The Brain and the Meaning of Life draws on research in philosophy, psychology, and neuroscience to answer some of the most pressing questions about life's nature and value. Paul Thagard argues that evidence requires the abandonment of many traditional ideas about the soul, free will, and immortality, and shows how brain science matters for fundamental issues about reality, morality, and the meaning of life. The ongoing Brain Revolution reveals how love, work, and play provide good reasons for living.
Defending the superiority of evidence-based reasoning over religious faith and philosophical thought experiments, Thagard argues that minds are brains and that reality is what science can discover. Brains come to know reality through a combination of perception and reasoning. Just as important, our brains evaluate aspects of reality through emotions that can produce both good and bad decisions.
Our cognitive and emotional abilities allow us to understand reality, decide effectively, act morally, and pursue the vital needs of love, work, and play. Wisdom consists of knowing what matters, why it matters, and how to achieve it. The Brain and the Meaning of Life shows how brain science helps to answer questions about the nature of mind and reality, while alleviating anxiety about the difficulty of life in a vast universe.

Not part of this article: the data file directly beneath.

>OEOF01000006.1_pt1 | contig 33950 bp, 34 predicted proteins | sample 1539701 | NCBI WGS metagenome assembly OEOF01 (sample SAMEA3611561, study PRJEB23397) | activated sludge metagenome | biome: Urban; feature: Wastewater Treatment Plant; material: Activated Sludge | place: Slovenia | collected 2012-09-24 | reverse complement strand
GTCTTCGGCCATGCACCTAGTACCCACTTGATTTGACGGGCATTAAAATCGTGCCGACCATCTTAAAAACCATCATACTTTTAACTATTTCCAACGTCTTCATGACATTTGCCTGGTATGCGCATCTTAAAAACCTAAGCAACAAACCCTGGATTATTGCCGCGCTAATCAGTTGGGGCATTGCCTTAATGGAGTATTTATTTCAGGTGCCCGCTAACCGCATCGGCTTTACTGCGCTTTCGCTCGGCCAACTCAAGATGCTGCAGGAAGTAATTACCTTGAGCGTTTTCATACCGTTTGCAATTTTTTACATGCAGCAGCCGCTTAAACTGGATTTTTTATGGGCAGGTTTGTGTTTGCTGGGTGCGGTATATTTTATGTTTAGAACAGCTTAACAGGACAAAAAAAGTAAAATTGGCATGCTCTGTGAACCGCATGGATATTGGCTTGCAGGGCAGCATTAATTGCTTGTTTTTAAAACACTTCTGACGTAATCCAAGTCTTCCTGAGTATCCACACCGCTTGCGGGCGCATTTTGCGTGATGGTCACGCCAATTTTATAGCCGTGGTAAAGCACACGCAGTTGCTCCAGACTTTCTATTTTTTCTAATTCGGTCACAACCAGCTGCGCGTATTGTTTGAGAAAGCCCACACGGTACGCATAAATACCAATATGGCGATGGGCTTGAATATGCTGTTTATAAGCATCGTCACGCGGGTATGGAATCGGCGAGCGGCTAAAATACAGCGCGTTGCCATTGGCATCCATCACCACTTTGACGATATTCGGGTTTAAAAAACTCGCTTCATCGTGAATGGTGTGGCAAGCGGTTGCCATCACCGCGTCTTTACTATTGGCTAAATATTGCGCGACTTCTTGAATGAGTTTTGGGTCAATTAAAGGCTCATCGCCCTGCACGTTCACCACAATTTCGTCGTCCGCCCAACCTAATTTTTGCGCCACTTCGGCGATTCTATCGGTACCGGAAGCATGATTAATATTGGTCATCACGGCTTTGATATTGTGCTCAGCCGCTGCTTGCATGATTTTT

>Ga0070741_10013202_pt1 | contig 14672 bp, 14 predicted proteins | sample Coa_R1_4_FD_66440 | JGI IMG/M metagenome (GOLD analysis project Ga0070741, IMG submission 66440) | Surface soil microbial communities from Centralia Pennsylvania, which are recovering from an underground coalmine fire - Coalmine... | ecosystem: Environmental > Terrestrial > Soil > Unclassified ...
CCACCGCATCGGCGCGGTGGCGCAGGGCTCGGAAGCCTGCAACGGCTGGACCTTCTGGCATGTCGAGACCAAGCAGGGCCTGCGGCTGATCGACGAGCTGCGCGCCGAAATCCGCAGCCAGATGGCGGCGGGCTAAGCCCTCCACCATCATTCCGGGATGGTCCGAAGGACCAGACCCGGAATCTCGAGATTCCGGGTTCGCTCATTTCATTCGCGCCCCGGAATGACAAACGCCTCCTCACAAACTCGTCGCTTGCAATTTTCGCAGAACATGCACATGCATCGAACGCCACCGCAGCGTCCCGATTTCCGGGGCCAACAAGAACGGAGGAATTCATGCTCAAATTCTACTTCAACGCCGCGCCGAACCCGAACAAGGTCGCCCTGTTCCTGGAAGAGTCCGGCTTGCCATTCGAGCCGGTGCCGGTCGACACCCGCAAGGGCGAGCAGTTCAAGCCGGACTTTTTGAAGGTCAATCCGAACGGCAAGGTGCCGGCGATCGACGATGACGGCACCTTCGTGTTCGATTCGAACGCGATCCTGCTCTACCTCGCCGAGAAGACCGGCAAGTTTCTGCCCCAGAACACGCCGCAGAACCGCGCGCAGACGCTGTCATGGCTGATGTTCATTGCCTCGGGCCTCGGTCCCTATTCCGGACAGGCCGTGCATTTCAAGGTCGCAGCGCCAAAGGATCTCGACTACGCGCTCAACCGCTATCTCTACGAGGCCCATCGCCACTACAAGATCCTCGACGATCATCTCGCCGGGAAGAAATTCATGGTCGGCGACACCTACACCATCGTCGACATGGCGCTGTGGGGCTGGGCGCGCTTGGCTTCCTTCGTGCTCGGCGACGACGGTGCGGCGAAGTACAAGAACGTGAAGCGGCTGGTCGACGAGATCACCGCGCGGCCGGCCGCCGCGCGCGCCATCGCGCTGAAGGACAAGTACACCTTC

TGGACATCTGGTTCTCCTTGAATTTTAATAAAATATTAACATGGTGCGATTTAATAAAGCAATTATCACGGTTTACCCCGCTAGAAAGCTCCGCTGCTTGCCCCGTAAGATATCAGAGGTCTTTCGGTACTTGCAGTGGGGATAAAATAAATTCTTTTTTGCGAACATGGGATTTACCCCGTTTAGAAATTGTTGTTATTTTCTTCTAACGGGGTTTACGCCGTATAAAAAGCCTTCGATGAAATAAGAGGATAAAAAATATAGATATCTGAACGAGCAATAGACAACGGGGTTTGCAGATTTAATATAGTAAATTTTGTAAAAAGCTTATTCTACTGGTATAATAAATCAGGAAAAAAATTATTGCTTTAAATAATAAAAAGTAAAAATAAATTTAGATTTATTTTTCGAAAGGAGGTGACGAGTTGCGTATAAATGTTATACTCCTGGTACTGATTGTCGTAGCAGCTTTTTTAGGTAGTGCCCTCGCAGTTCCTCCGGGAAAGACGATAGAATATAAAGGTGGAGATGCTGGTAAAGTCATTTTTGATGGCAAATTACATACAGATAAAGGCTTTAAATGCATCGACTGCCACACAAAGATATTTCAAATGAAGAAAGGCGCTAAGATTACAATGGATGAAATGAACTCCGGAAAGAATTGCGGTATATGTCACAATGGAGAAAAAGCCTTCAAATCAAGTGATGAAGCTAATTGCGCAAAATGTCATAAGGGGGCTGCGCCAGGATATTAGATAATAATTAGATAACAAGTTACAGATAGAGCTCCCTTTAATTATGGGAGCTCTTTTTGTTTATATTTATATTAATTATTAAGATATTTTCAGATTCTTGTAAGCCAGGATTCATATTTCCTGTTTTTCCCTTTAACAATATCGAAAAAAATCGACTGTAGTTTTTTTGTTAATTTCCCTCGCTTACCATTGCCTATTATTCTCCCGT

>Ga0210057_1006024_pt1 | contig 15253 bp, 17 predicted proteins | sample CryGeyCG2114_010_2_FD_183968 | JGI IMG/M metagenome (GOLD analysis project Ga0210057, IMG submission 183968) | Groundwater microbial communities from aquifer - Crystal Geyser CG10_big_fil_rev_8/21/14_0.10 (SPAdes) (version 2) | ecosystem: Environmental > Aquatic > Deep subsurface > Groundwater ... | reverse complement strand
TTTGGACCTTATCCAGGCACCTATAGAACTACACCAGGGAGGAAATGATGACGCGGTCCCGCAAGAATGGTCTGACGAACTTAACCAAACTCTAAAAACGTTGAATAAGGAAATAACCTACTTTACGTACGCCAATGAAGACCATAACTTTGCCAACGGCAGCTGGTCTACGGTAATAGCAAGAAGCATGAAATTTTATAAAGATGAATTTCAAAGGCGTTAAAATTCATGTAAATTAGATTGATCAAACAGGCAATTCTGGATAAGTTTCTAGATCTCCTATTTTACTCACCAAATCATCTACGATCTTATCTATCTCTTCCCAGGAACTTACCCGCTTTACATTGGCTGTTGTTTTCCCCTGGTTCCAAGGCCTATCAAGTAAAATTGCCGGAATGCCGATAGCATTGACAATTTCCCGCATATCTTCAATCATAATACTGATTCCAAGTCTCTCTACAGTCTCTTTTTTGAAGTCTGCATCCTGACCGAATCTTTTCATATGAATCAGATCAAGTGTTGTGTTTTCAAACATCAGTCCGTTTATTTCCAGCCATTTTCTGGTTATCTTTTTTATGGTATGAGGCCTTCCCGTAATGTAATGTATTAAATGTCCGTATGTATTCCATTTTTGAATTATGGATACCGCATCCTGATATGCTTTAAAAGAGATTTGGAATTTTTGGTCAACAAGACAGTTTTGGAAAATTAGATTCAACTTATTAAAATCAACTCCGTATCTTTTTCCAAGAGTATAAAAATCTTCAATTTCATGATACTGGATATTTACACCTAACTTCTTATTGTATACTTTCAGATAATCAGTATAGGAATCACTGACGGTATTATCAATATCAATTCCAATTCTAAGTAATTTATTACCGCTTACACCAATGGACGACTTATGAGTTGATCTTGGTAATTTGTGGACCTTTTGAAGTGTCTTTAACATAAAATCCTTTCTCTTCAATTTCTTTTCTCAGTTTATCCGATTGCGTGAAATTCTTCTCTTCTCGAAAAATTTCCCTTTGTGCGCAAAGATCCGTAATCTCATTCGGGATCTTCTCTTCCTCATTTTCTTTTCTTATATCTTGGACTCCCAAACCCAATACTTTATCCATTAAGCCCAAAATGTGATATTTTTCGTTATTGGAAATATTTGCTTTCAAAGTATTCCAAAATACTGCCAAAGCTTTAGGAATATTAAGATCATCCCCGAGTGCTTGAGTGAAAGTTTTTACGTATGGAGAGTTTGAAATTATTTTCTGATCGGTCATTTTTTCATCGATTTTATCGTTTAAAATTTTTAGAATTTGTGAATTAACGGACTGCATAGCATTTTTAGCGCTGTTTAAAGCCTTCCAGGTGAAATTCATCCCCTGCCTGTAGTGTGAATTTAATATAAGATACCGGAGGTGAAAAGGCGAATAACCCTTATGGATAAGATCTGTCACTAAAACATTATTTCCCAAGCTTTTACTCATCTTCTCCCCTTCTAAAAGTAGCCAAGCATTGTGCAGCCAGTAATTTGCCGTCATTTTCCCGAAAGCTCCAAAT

The book integrates decades of multidisciplinary research, but its clear explanations and humor make it accessible to the general reader. Paul Thagard is professor of philosophy and director of the cognitive science program at the University of Waterloo, Canada. Home The Brain and the Meaning of Life. Add to Cart. Just as important, our brains evaluate aspects of reality through emotions that can produce both good and bad decisions. Our cognitive and emotional abilities allow us to understand reality, decide effectively, act morally, and pursue the vital needs of love, work, and play.
Wisdom consists of knowing what matters, why it matters, and how to achieve it.
The Brain and the Meaning of Life shows how brain science helps to answer questions about the nature of mind and reality, while alleviating anxiety about the difficulty of life in a vast universe. The book integrates decades of multidisciplinary research, but its clear explanations and humor make it accessible to the general reader. Paul Thagard is professor of philosophy and director of the cognitive science program at the University of Waterloo, Canada.
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Add to Cart. More about this book. One of Choice's Outstanding Academic Titles for Paul Thagard's Home Page. Chapter 1 [PDF]. Are mind and brain one or two?